Obama cancels meeting with Putin after Russia grants Snowden asylum
WASHINGTON – President Obama has canceled plans to meet with Russian President Vladimir Putin in the wake of the country’s decision to offer temporary asylum to Edward Snowden, the former U.S. spy agency contractor who leaked secret information, the White House announced Wednesday.
“Given our lack of progress on issues such as missile defense and arms control, trade and commercial relations, global security issues, and human rights and civil society in the last 12 months, we have informed the Russian government that we believe it would be more constructive to postpone the summit until we have more results from our shared agenda,” White House spokesman Jay Carney said in a statement. “Russia’s disappointing decision to grant Edward Snowden temporary asylum was also a factor that we considered in assessing the current state of our bilateral relationship.”
Obama still plans to travel to Russia in September for the G-20 summit in St. Petersburg. But the White House said the Moscow visit would be replaced by a trip to Sweden to discuss trade and investment.
The decision comes just two days before Defense Secretary Chuck Hagel and Secretary of State John F. Kerry are scheduled to meet with their Russian counterparts in Washington. Carney said that meeting would still take place on Friday “to discuss how we can best make progress moving forward on the full range of issues in our bilateral relationship.”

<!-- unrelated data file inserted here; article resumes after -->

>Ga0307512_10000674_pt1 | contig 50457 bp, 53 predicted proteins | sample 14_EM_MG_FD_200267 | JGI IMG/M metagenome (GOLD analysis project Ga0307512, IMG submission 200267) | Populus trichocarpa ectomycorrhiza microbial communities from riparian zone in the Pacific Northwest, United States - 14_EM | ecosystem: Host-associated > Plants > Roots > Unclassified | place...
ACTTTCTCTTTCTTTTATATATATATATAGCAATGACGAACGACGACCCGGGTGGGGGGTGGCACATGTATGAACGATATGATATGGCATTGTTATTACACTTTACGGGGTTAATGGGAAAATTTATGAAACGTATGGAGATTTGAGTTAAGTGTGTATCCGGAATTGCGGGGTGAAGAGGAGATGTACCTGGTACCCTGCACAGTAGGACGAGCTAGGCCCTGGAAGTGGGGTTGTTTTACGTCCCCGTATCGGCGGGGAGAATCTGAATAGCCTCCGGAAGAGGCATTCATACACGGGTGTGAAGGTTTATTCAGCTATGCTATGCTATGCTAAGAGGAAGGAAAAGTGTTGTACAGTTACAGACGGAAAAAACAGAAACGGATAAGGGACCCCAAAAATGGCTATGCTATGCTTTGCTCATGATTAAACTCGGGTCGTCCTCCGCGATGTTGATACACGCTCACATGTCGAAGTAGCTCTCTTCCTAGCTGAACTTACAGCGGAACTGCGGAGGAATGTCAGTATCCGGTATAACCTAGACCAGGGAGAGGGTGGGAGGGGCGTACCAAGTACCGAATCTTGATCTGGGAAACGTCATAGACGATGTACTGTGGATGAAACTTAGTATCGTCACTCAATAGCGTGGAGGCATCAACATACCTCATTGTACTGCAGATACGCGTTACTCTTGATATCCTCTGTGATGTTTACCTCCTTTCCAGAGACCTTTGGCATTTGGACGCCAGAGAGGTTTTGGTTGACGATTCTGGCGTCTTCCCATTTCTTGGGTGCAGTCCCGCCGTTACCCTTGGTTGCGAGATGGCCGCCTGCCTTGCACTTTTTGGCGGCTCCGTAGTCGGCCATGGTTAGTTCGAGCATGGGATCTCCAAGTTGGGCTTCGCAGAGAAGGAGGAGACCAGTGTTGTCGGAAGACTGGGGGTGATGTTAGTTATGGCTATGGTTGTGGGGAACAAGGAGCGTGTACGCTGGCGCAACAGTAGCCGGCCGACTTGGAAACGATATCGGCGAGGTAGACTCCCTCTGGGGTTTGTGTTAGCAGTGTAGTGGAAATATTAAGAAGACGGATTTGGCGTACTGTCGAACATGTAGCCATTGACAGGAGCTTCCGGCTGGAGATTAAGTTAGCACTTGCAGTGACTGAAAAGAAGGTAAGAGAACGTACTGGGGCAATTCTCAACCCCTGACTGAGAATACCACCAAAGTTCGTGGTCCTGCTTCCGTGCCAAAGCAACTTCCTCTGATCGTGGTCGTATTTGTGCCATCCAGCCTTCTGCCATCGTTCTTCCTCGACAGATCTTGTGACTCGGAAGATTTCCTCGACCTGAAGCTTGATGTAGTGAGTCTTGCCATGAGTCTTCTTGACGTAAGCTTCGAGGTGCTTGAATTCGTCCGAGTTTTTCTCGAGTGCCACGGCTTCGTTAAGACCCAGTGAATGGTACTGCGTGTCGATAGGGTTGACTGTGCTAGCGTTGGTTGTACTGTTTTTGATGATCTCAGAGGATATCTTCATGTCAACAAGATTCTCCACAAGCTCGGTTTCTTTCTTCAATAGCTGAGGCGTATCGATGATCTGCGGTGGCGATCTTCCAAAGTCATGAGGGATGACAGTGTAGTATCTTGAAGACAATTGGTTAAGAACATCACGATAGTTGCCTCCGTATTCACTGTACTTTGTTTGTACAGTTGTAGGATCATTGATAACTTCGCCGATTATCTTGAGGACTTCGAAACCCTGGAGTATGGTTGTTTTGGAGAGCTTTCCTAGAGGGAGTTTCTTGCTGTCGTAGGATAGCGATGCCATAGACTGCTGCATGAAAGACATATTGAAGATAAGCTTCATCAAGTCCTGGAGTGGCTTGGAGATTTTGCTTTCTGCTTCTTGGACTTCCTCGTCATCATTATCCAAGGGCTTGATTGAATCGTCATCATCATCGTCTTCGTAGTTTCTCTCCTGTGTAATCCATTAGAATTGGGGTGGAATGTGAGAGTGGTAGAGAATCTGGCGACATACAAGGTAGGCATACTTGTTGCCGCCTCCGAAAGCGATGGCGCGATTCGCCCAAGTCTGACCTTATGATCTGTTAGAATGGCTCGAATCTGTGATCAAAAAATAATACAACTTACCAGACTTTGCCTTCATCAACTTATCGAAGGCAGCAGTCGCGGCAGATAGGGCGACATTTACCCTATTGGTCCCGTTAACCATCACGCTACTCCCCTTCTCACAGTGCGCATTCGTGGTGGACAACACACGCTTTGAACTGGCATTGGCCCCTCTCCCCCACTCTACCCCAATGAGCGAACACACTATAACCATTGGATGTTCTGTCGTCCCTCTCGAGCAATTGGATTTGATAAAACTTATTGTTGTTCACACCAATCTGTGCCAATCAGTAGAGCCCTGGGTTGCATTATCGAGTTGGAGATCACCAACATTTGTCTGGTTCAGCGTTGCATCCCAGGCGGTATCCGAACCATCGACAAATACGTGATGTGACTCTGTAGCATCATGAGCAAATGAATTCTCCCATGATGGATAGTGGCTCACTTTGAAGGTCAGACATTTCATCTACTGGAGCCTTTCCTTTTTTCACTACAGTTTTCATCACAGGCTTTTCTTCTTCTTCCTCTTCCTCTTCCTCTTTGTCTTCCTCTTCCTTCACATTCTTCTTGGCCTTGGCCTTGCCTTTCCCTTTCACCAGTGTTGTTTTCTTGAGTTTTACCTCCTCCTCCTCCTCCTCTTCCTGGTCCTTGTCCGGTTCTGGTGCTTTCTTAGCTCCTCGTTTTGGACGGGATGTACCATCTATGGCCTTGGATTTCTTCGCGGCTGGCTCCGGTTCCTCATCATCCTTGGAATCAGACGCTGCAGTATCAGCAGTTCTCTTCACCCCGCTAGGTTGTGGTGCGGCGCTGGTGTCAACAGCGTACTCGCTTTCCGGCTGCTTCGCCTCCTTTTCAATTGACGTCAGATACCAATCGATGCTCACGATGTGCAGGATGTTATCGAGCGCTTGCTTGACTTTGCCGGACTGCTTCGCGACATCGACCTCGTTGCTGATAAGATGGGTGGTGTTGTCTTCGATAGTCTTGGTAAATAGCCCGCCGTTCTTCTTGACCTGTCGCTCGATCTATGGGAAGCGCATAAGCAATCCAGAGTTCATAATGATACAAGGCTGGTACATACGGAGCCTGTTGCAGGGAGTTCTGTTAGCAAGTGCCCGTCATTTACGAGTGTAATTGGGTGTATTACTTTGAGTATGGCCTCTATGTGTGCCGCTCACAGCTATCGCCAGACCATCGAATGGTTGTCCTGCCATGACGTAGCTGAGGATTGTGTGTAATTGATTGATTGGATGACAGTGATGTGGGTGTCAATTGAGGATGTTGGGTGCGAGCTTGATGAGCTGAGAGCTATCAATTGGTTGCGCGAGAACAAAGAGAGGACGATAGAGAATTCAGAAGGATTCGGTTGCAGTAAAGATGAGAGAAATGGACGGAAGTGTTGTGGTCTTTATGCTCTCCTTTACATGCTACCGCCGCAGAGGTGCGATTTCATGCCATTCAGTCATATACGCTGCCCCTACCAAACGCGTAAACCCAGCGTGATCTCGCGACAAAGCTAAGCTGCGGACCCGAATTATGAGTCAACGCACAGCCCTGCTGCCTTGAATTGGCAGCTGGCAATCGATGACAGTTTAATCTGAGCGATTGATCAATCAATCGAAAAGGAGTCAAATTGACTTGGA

Obama’s decision was quickly praised by one congressional ally.
“President Putin is acting like a schoolyard bully and doesn’t deserve the respect a bilateral summit would have accorded him,” Sen. Charles E. Schumer (D-N.Y.) said in a statement.
Relations between Obama and Putin were tense even before the Snowden affair. The leaders have clashed over a number of issues, including Iran’s nuclear program and most recently Russia’s support for Syrian President Bashar Assad.
Putin did not attend when Obama hosted the G-8 summit at Camp David in 2012. The leaders last met in June in Northern Ireland, where their awkward rapport was on display.
Obama’s impatience with Russia showed Tuesday night in a taped interview with Jay Leno on the “Tonight Show.” He told Leno he was disappointed that Russian officials decided to grant temporary asylum to Snowden, who fled to Moscow after he leaked U.S. secrets.
“I was disappointed because even though we don’t have an extradition treaty with them, traditionally we have tried to respect if there’s a lawbreaker or an alleged lawbreaker in their country, we evaluate it and we try to work with them,” Obama told Leno. “They didn’t do that with us. And in some ways it’s reflective of some underlying challenges that we’ve had with Russia lately.”
But Obama said the two sides still have things to work on together.
“A lot of what’s been going on hasn’t been major breaks in the relationship,” he said. “But there have been times where they slip back into Cold War thinking and a Cold War mentality. And what I consistently say to them, and what I say to President Putin, is that’s the past and we’ve got to think about the future, and there’s no reason why we shouldn’t be able to cooperate more effectively than we do.”
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